Advocacy to Combat Inequitable and Unconstitutional Imposition and Enforcement of Court Fines and Fees

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Wednesday, October 05, 2016 3:00 pm to Wednesday, October 05, 2016 4:30 pm

Featured Speakers:

Lisa Foster, then Director, Department of Justice Office for Access to Justice
Karla Camac Carlisle, Staff Attorney, Northwest Justice Project
Angela Ciolfi, Legal Director, JustChildren, Legal Aid Justice Center
Alex Kornya, Assistant Litigation Director, Iowa Legal Aid
Jani Maselli Wood, Assistant Public Defender, Harris County Public Defender’s Office, Texas
Robin C. Murphy, Chief Counsel, Civil Programs, NLADA

In March 2015, the Department of Justice released its report on the investigation of the Ferguson, Mo., Police Department. The investigation found that courts routinely imposed excessive fines; ordered the arrest of low-income residents for failure to appear or make payments, despite inadequate notice and without inquiring into their ability to pay; and used unlawful bail practices resulting in unnecessary incarceration. Many of these practices disproportionately impacted African Americans.

This report helped increase awareness of similar widespread inequitable and unconstitutional practices throughout the country with dire consequences for low-income individuals and people living in poverty. Court debt can draw people into and prolong involvement with the criminal justice system, and shuts off access to education, employment and so much more.

Legal aid programs and public defenders have an important role to play in combating these practices and mitigating their impact. Even prior to the Ferguson Report, a number of legal aid programs focused advocacy efforts on this, and over the past several years there have been increased efforts to represent low income clients struggling with state court debt.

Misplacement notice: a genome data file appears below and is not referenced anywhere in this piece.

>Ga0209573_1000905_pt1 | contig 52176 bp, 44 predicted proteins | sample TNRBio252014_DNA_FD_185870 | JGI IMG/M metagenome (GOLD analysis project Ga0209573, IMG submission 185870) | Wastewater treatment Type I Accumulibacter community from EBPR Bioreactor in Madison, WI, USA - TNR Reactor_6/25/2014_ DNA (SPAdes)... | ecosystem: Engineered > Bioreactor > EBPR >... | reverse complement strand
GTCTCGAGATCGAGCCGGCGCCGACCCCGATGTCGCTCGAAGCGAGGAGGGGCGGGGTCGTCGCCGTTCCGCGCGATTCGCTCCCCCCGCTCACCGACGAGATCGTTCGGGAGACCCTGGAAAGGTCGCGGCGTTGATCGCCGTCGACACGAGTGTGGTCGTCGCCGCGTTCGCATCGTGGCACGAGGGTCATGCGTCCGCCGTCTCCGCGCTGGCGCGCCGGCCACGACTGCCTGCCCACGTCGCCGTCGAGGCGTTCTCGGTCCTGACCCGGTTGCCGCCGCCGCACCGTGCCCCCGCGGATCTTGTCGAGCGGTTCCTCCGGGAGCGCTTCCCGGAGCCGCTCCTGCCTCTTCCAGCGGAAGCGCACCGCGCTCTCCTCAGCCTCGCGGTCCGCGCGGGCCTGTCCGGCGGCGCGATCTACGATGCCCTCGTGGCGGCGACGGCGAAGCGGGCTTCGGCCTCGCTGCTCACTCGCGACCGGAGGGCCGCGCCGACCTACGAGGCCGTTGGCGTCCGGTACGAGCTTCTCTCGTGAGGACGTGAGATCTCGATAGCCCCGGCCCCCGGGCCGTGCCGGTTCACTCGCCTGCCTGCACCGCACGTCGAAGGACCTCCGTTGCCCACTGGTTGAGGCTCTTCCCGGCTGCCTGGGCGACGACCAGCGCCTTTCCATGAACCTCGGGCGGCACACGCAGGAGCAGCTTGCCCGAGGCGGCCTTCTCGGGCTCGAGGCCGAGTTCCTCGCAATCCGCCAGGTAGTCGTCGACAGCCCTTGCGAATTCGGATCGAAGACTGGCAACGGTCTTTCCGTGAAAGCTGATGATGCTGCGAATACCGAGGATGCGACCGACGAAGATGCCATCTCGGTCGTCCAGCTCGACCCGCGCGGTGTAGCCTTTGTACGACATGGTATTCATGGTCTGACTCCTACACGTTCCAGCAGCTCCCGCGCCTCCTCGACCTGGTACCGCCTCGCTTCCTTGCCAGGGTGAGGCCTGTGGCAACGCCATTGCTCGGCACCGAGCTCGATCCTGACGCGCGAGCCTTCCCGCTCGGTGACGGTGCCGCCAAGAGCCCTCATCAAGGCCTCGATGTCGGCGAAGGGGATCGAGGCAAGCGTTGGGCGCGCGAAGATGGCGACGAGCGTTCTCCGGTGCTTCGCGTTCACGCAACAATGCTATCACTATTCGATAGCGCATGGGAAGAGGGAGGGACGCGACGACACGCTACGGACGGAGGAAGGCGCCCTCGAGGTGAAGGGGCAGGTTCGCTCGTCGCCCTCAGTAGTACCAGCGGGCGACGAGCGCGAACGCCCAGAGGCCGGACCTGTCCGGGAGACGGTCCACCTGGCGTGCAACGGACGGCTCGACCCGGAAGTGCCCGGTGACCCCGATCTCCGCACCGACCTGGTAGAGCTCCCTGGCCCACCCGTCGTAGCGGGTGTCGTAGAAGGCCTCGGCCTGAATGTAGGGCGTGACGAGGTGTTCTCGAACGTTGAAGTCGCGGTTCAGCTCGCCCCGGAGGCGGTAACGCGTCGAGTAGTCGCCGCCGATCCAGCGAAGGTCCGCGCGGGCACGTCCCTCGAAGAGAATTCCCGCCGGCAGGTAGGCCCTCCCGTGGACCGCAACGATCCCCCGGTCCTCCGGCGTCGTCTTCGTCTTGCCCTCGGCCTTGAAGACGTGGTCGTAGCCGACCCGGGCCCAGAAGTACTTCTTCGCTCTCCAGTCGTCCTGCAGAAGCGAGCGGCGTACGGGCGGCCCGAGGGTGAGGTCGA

This webinar features Lisa Foster, then Director of the Department of Justice’s Office for Access to Justice, and representatives from legal aid and indigent defense to discuss how the Department of Justice, legal aid providers, including those funded by the Legal Services Corporation, and defenders advocate for clients and pursue reforms that protect individuals’ constitutional rights and help break the cycles of recidivism and poverty perpetuated by inequitably imposed fines and fees. Learn what you and your program can do to support your clients, including how LSC-funded programs can engage in significant advocacy efforts while still complying with LSC restrictions.

Closed captioning will be available for this webinar recording soon.

Court Debt Webinar Presentation